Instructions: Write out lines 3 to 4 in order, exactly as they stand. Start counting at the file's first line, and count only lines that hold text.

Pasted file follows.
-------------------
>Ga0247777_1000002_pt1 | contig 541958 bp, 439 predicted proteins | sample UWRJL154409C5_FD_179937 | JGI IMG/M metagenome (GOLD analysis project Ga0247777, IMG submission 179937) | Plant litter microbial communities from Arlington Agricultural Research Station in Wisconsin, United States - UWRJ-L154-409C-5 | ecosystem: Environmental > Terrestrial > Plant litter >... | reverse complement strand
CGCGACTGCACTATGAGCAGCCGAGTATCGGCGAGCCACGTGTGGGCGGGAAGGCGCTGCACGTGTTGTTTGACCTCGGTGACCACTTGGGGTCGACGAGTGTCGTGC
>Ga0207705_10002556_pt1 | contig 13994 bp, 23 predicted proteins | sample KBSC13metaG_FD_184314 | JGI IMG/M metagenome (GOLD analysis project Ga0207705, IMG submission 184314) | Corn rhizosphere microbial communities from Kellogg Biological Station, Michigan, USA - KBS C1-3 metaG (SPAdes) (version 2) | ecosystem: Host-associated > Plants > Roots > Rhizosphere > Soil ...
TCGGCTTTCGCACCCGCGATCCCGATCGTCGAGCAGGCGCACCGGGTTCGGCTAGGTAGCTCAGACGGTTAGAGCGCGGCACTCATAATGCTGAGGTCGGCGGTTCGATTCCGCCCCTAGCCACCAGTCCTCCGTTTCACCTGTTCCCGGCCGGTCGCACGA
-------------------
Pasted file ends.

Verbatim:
>Ga0207705_10002556_pt1 | contig 13994 bp, 23 predicted proteins | sample KBSC13metaG_FD_184314 | JGI IMG/M metagenome (GOLD analysis project Ga0207705, IMG submission 184314) | Corn rhizosphere microbial communities from Kellogg Biological Station, Michigan, USA - KBS C1-3 metaG (SPAdes) (version 2) | ecosystem: Host-associated > Plants > Roots > Rhizosphere > Soil ...
TCGGCTTTCGCACCCGCGATCCCGATCGTCGAGCAGGCGCACCGGGTTCGGCTAGGTAGCTCAGACGGTTAGAGCGCGGCACTCATAATGCTGAGGTCGGCGGTTCGATTCCGCCCCTAGCCACCAGTCCTCCGTTTCACCTGTTCCCGGCCGGTCGCACGA